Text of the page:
Government outlines plans for community pharmacy in England following cuts announcement
Department of Health reveals efficiency plans to slash £25k annual establishment payment to encourage the closure of some pharmacies.
Source: BSIP SA / Alamy Stock Photo
Details are starting to emerge about the government’s plans for the future of community pharmacy in England, as part of a consultation exercise that runs until 24 March 2016.
To help achieve savings within the pharmacy budget, the government wants to simplify the NHS pharmacy remuneration payment system. Under the proposals, the government plans to phase out the £25,000 annual pharmacy establishment payment to encourage pharmacy chains to review and close some of their outlets.
The proposals, outlined in a set of slides published by the Department of Health on 27 January 2016, will be finalised in April and implemented in October.
“The current system is complex and does not promote efficient and high quality services,” the slides say. “For example the establishment payment – of around £25,000 per year – is received by all pharmacies dispensing 2,500 or more prescriptions a month, a relatively low prescription volume. This incentivises pharmacy business to open more NHS funded pharmacies, adding costs to the taxpayer. We therefore propose the establishment payment is phased out over a number of years.”
The consultation was announced in a letter to the Pharmaceutical Services Negotiating Committee (PSNC) in December 2015, informing the PSNC that there would be a 6% cut to the pharmacy budget, reducing it from £2.8bn in 2015–2016 to £2.63bn in 2016–2017. Online dispensing and ‘hub-and-spoke’ dispensing models will be encouraged, and medicines will be available on longer prescriptions. Many community pharmacies are expected to close as a result of the changes — possibly as many as one in four.
Writing in a foreword to the government’s proposals, also published on 27 January 2016, England’s chief pharmaceutical officer Keith Ridge says the direction of travel that the government is setting is not new and builds on ideas and input from across the sector.
“The ‘Now or never’ report from the Nuffield Trust, [published in] November 2013, highlighted that if real change was to be achieved for improving patient-centred care it needed to continue to change the balance of funding from dispensing and supply towards medicines optimisation and the provision of new care models,” says Ridge. “Integrating community pharmacy and the wider workforce into primary care was identified as a key enabler to achieve this.”
He adds that the proposed changes will support the integration of community pharmacy within primary care and help to address the increasing workload in general practice.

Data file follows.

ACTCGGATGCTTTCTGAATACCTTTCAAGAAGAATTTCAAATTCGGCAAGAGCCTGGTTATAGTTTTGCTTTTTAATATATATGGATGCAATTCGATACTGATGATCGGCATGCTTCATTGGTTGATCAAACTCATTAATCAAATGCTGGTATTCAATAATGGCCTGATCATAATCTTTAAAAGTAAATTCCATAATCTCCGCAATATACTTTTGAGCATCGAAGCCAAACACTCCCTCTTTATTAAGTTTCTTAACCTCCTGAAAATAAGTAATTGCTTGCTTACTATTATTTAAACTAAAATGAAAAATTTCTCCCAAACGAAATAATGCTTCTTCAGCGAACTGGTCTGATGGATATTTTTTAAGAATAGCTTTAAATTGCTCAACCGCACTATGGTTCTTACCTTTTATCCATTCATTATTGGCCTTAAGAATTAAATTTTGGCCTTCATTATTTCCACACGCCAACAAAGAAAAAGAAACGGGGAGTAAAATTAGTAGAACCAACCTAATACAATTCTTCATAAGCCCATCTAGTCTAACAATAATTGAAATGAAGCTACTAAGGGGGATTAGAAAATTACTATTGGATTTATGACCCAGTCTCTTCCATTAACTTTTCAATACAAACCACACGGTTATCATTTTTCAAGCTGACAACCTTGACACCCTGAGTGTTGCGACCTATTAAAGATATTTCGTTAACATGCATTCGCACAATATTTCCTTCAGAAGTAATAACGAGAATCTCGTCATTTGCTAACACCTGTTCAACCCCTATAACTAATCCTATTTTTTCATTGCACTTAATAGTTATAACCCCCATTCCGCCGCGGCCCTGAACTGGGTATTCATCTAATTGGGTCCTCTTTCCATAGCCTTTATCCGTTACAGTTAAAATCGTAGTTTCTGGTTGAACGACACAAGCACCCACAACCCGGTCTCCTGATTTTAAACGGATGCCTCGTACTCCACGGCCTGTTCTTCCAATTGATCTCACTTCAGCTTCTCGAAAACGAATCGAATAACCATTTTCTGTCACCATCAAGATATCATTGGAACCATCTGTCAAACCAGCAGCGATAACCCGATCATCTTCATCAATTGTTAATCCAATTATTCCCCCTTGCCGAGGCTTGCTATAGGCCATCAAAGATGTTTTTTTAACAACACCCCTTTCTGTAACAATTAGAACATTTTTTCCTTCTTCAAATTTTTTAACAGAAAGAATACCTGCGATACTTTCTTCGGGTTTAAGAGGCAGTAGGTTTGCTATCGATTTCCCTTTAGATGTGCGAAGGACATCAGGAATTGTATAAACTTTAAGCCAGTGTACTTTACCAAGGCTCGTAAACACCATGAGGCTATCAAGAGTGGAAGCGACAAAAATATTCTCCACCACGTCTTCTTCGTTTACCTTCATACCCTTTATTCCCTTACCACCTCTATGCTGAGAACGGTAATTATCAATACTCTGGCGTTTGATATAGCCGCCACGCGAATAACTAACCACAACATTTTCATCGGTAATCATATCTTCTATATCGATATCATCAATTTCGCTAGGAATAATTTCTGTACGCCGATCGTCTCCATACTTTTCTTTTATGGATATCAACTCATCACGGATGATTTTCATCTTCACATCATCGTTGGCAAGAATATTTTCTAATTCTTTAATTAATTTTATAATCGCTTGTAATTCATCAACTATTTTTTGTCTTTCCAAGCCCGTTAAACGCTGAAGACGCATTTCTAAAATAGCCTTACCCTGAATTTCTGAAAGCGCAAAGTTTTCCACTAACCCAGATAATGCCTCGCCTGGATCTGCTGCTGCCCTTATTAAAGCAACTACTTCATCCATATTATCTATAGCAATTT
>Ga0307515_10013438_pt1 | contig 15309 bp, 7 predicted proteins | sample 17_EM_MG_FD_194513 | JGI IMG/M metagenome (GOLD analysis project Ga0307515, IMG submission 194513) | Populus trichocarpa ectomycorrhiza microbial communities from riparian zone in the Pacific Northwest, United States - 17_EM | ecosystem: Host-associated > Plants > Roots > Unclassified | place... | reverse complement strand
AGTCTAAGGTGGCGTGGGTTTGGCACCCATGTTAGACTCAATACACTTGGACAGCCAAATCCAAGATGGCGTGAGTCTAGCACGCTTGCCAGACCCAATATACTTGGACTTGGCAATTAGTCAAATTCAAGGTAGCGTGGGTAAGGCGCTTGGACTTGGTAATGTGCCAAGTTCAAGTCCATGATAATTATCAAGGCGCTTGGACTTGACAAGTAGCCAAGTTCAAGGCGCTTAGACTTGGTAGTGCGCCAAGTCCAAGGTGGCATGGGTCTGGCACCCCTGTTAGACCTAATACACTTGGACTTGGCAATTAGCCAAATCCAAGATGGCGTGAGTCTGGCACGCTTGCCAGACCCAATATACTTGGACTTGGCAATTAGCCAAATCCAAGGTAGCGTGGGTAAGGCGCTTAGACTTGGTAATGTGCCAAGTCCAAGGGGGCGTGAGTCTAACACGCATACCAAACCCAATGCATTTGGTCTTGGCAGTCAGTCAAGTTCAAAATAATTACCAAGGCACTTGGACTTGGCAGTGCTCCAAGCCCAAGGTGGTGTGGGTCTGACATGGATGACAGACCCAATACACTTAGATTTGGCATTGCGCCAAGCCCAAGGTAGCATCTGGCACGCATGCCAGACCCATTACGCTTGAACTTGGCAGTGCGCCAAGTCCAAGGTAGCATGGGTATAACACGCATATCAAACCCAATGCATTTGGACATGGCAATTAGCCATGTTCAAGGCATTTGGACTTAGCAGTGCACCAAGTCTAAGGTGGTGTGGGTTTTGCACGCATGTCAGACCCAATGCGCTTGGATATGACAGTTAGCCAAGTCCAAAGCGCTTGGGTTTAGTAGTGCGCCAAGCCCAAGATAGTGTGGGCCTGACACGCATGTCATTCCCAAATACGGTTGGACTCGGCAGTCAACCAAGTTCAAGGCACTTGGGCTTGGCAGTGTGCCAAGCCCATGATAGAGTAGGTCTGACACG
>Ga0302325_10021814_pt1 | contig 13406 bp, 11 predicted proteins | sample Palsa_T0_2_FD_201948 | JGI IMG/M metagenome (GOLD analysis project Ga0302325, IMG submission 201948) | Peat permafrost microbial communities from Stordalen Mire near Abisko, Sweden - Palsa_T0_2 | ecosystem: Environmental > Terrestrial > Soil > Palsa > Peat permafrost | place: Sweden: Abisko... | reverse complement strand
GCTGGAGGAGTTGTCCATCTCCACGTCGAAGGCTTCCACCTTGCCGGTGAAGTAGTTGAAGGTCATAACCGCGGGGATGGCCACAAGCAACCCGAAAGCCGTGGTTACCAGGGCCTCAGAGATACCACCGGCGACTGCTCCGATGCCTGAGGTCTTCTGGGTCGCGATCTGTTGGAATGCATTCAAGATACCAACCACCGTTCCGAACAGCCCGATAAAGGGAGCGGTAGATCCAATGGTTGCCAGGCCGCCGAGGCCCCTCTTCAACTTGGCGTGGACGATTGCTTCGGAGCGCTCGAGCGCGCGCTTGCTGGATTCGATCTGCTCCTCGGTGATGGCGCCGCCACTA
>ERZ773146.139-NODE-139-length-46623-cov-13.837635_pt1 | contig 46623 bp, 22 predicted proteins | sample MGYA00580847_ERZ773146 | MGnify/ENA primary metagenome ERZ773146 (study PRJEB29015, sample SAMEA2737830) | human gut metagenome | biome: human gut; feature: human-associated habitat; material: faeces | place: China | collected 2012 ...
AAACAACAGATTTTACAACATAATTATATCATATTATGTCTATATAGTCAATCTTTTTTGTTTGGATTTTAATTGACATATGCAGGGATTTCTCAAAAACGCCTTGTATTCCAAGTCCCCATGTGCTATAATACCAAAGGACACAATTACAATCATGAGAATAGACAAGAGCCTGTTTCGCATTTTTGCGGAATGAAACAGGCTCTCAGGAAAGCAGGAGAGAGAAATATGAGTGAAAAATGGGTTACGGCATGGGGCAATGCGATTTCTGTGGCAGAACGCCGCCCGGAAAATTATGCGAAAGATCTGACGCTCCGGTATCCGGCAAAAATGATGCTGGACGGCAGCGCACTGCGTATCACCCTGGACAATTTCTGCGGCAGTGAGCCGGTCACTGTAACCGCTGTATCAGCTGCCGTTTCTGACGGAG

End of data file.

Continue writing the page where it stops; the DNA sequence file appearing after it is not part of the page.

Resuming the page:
“I do not believe we have the right infrastructure and the right skills in the right place to be able to achieve integration, and I am determined that we change this,” says Ridge. The aim of the new pharmacy integration fund (PhIF), announced in December, is to rectify this. The fund will be worth £20m in 2016–2017, and will rise by £20m per year, meaning that by 2020–2021 £300m will have been invested.
In the first year, the PhIF will focus on supporting the deployment of clinical pharmacists in a range of community care settings, including GP practices, multi-speciality community providers, urgent care hubs, care homes and NHS 111. “This will be fundamental to fully integrating community pharmacy into the NHS through the creation of clinical and professional links to community pharmacists, together with referral pathways,” the slides say.
The PSNC initially said that it will not negotiate with the government over the planned funding cuts until the government reveals more details of its long-term plans.
“Until this week, communications have been silent on how the NHS intends to develop the clinically focused service that it states as its aim,” Sue Sharpe, chief executive of the PSNC, said on 22 January 2016, after being sent the slides. “We have been clear that cuts to pharmacy funding that will force contractors to cut staffing is about the worst way to do it. We have made this point forcefully and are bringing forward our own proposals.”
The number of pharmacies has increased by almost 20% between 2003 and 2015 (from 9,748 to 11,674), and 40% of pharmacies are within ten minutes walk of two or more other pharmacies. The government thinks this is too many and wants its efficiency programme to push some to close.
The government does acknowledge, however, that some areas are not overpopulated by pharmacies and plans to put in place a pharmacy access scheme to protect pharmacies in these areas. A national formula will to be used to identify those pharmacies that are the most geographically important for patient access, taking into account an isolation criteria based on travel times or distances, and also population size and needs (age, disability, deprivation). Qualifying pharmacies will be required to make smaller efficiencies than the rest of the sector.
Citation: The Pharmaceutical Journal DOI: 10.1211/PJ.2016.20200591
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